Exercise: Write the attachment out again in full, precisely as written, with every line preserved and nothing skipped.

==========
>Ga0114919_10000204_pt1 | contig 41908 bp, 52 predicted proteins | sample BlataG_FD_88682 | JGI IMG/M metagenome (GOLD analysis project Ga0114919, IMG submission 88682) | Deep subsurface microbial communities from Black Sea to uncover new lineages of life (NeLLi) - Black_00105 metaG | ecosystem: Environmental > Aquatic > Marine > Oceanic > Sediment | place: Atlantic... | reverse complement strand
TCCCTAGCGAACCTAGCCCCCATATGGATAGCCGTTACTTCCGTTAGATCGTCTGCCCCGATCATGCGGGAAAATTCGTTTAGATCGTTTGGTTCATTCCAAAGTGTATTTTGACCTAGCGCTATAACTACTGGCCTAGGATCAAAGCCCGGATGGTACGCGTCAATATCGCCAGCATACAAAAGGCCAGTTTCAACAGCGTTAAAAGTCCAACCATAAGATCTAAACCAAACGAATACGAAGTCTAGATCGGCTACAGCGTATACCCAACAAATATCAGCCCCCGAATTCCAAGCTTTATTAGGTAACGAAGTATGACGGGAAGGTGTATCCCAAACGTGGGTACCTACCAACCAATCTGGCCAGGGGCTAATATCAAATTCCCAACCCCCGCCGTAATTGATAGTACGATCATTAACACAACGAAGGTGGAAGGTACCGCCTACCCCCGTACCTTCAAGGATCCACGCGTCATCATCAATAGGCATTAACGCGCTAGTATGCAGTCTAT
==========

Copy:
>Ga0114919_10000204_pt1 | contig 41908 bp, 52 predicted proteins | sample BlataG_FD_88682 | JGI IMG/M metagenome (GOLD analysis project Ga0114919, IMG submission 88682) | Deep subsurface microbial communities from Black Sea to uncover new lineages of life (NeLLi) - Black_00105 metaG | ecosystem: Environmental > Aquatic > Marine > Oceanic > Sediment | place: Atlantic... | reverse complement strand
TCCCTAGCGAACCTAGCCCCCATATGGATAGCCGTTACTTCCGTTAGATCGTCTGCCCCGATCATGCGGGAAAATTCGTTTAGATCGTTTGGTTCATTCCAAAGTGTATTTTGACCTAGCGCTATAACTACTGGCCTAGGATCAAAGCCCGGATGGTACGCGTCAATATCGCCAGCATACAAAAGGCCAGTTTCAACAGCGTTAAAAGTCCAACCATAAGATCTAAACCAAACGAATACGAAGTCTAGATCGGCTACAGCGTATACCCAACAAATATCAGCCCCCGAATTCCAAGCTTTATTAGGTAACGAAGTATGACGGGAAGGTGTATCCCAAACGTGGGTACCTACCAACCAATCTGGCCAGGGGCTAATATCAAATTCCCAACCCCCGCCGTAATTGATAGTACGATCATTAACACAACGAAGGTGGAAGGTACCGCCTACCCCCGTACCTTCAAGGATCCACGCGTCATCATCAATAGGCATTAACGCGCTAGTATGCAGTCTAT